Re: Solaris ZFS on Linux [Was: Re: the " 'official' point of view" expressed by regarding reiser4 inclusion]

From: Theodore Tso
Date: Mon Jul 31 2006 - 22:58:36 EST

On Mon, Jul 31, 2006 at 08:31:32PM -0500, David Masover wrote:
> So you use a repacker. Nice thing about a repacker is, everyone has
> downtime. Better to plan to be a little sluggish when you'll have
> 1/10th or 1/50th of the users than be MUCH slower all the time.

Actually, that's a problem with log-structured filesystems in general.
There are quite a few real-life workloads where you *don't* have
downtime. The thing is, in a global economy, you move from the
London/European stock exchanges, to the New York/US exchanges, to the
Asian exchanges, with little to no downtime available. In addition,
people have been getting more sophisticated with workload
consolidation tricks so that you use your "downtime" for other
applications (either to service other parts of the world, or to do
daily summaries, 3-d frame rendering at animation companies, etc.) So
the assumption that there will always be time to run the repacker is a
dangerous one.

The problem is that many benchmarks (such as taring and untaring the
kernel sources in reiser4 sort order) are overly simplistic, in that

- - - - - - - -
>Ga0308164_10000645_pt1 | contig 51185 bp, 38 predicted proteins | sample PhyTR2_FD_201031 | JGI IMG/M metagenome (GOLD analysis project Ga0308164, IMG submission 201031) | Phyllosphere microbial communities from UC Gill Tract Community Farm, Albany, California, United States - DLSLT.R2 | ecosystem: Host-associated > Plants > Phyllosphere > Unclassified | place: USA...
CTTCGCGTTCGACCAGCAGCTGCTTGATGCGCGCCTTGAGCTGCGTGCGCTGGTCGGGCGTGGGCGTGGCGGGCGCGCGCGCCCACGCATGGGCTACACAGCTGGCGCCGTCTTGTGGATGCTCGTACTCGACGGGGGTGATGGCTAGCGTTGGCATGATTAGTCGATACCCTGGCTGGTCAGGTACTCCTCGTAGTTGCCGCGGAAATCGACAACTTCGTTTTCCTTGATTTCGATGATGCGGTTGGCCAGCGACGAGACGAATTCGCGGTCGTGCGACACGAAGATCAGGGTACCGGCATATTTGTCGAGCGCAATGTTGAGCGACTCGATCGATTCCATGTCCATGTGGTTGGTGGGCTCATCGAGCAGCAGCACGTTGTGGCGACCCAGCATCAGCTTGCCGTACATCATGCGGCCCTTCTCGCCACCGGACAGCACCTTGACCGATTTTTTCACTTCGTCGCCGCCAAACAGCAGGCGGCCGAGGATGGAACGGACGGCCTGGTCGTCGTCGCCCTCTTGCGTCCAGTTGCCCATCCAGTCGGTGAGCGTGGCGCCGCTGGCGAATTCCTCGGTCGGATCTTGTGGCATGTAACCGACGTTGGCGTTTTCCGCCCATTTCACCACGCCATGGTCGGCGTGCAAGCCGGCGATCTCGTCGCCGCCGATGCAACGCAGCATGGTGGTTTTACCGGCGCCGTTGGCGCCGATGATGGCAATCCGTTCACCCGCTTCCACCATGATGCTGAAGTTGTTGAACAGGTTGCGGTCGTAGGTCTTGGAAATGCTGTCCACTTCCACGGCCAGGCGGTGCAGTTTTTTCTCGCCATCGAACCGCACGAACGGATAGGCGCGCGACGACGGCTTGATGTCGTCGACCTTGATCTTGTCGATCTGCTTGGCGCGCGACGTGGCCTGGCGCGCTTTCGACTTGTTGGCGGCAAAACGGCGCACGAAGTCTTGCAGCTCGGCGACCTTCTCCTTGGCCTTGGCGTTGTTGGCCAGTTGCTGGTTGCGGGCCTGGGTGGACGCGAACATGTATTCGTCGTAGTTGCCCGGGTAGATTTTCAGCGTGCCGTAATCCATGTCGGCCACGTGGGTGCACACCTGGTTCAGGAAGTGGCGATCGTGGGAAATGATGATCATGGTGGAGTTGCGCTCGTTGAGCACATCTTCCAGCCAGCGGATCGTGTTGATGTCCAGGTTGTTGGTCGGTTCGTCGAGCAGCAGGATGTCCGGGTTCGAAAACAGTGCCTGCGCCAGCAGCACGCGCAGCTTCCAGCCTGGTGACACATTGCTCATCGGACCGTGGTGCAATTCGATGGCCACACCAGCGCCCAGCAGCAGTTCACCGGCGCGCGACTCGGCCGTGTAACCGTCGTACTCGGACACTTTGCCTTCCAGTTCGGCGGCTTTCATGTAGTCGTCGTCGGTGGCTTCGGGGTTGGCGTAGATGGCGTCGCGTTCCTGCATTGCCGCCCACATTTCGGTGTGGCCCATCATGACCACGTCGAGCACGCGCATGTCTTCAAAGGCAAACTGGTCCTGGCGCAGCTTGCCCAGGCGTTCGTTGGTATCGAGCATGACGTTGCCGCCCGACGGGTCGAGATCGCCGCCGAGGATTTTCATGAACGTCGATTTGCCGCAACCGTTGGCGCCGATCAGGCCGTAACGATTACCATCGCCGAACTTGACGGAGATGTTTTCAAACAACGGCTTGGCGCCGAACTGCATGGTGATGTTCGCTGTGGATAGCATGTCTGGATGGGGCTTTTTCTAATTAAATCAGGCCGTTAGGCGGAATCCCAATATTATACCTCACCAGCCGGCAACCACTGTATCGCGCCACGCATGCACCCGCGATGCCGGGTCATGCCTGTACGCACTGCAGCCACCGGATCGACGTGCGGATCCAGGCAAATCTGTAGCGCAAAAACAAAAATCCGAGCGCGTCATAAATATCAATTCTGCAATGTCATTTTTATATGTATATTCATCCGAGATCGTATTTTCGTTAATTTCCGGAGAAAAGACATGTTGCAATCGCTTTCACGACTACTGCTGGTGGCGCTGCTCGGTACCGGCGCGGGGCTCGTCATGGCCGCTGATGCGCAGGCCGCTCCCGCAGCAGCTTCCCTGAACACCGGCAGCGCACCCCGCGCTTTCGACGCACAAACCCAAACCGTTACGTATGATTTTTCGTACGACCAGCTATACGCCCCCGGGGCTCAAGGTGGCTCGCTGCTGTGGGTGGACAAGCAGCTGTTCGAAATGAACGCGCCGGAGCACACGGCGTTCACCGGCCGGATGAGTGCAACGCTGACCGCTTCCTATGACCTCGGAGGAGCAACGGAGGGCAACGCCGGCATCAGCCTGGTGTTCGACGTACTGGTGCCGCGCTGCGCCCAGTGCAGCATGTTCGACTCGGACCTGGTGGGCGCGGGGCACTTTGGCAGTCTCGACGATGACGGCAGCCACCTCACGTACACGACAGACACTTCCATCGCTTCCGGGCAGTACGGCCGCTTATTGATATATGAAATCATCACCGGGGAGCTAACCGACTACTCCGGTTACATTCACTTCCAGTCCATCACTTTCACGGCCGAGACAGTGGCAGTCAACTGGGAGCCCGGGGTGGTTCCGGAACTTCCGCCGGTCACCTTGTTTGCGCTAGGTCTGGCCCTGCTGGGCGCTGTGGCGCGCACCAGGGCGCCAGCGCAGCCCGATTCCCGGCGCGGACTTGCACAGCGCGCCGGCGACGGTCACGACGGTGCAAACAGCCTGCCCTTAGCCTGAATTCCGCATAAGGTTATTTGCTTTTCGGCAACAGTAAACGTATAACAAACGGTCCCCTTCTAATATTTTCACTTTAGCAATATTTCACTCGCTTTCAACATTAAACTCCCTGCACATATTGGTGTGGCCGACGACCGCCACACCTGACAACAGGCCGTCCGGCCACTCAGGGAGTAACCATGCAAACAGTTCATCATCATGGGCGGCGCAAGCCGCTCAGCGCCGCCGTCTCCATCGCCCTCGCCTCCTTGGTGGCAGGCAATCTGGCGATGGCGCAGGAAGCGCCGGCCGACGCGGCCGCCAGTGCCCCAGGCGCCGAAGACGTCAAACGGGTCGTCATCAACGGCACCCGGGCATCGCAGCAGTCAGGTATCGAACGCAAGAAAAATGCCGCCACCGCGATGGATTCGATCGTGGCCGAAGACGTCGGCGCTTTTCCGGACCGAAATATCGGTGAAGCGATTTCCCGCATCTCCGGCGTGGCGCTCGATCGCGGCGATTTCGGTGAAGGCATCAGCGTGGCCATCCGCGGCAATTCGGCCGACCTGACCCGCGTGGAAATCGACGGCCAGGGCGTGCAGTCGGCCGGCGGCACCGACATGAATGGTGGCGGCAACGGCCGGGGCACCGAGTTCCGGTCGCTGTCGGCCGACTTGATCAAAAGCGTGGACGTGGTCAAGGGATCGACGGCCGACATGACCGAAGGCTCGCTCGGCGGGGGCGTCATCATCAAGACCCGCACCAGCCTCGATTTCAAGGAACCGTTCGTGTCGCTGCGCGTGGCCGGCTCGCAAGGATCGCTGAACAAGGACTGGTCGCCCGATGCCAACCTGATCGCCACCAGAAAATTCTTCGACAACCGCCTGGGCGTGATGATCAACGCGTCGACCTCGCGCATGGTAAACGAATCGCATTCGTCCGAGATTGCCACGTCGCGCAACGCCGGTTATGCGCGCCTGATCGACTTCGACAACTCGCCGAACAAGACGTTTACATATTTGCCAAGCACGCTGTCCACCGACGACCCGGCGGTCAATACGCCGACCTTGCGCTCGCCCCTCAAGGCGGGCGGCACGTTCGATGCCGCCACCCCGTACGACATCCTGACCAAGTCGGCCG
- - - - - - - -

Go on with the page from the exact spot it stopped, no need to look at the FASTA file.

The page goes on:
they don't really reflect how people use the filesystem in real life.
(How many times can you guarantee that files will be written in the
precise hash/tree order so that the filesystem gets the best possible
time?) A more subtle version of this problem happens for filesystems
where their performance degrades dramatically over-time without a
repacker. If the benchmark doesn't take into account the need for
repacker, or if the repacker is disabled or fails to run during the
benchmark, the filesystem are in effect "cheating" on the benchmark
because there is critical work which is necessary for the long-term
health of the filesystem which is getting deferred until after the
benchmark has finished measuring the performance of the system under

This sort of marketing benchmarks ("lies, d*mn lies, and benchmarks")
may be useful for trying to scam mainline acceptance of the filesystem
code, or to make pretty graphs that make log-structured filesystems
look good on Usenix papers, but despite the fact that huge numbers of
papers were written about the lfs filesystem two decades ago, it never
was used in real-life by any of the commercial Unix systems. This
wasn't an accident, and it wasn't due to a secret conspiracy of BSD
fast filesystem hackers keeping people from using lfs. No, the BSD
lfs died on its own merits....

- Ted
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